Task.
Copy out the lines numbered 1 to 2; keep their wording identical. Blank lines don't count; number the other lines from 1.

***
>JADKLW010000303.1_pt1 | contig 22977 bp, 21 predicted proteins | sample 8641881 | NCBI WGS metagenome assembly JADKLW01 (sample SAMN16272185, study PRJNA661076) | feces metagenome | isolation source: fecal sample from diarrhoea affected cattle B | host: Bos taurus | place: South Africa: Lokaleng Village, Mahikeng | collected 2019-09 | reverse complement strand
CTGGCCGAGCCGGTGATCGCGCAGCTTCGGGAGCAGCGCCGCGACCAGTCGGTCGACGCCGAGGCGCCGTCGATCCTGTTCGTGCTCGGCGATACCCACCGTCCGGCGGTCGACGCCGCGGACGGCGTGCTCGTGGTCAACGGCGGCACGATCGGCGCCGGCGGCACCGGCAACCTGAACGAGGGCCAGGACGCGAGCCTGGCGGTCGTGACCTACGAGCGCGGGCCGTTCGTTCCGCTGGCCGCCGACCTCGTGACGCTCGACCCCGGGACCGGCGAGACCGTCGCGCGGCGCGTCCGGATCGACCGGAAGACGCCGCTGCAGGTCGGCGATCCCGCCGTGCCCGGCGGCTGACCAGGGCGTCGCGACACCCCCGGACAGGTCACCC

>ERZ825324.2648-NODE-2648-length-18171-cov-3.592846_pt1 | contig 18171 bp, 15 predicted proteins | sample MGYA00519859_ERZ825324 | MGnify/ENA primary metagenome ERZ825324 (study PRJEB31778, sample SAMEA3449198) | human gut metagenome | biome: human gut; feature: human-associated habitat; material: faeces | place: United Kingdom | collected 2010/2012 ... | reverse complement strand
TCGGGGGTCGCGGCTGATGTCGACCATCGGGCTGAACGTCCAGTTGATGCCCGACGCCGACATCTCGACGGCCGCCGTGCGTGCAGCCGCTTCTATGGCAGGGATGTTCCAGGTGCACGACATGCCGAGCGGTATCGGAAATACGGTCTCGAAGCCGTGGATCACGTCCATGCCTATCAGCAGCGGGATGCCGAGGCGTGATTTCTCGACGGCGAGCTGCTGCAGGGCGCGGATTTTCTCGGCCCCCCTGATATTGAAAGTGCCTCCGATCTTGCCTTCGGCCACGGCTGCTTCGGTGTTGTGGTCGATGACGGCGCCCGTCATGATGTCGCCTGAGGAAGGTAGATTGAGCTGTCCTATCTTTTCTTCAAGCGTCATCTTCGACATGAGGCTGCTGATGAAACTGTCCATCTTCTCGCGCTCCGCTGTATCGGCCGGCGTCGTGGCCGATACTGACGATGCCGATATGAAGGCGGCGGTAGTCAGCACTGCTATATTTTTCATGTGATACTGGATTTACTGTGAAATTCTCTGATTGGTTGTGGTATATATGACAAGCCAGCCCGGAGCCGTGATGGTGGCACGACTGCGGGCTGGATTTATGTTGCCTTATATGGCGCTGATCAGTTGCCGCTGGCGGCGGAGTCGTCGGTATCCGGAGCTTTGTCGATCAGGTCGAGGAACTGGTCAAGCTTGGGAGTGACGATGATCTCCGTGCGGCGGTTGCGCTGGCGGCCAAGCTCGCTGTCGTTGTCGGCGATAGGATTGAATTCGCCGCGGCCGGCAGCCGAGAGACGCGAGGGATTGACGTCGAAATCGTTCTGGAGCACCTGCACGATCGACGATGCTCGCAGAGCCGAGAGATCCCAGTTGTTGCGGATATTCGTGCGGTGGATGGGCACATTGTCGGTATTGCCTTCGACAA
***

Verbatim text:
>JADKLW010000303.1_pt1 | contig 22977 bp, 21 predicted proteins | sample 8641881 | NCBI WGS metagenome assembly JADKLW01 (sample SAMN16272185, study PRJNA661076) | feces metagenome | isolation source: fecal sample from diarrhoea affected cattle B | host: Bos taurus | place: South Africa: Lokaleng Village, Mahikeng | collected 2019-09 | reverse complement strand
CTGGCCGAGCCGGTGATCGCGCAGCTTCGGGAGCAGCGCCGCGACCAGTCGGTCGACGCCGAGGCGCCGTCGATCCTGTTCGTGCTCGGCGATACCCACCGTCCGGCGGTCGACGCCGCGGACGGCGTGCTCGTGGTCAACGGCGGCACGATCGGCGCCGGCGGCACCGGCAACCTGAACGAGGGCCAGGACGCGAGCCTGGCGGTCGTGACCTACGAGCGCGGGCCGTTCGTTCCGCTGGCCGCCGACCTCGTGACGCTCGACCCCGGGACCGGCGAGACCGTCGCGCGGCGCGTCCGGATCGACCGGAAGACGCCGCTGCAGGTCGGCGATCCCGCCGTGCCCGGCGGCTGACCAGGGCGTCGCGACACCCCCGGACAGGTCACCC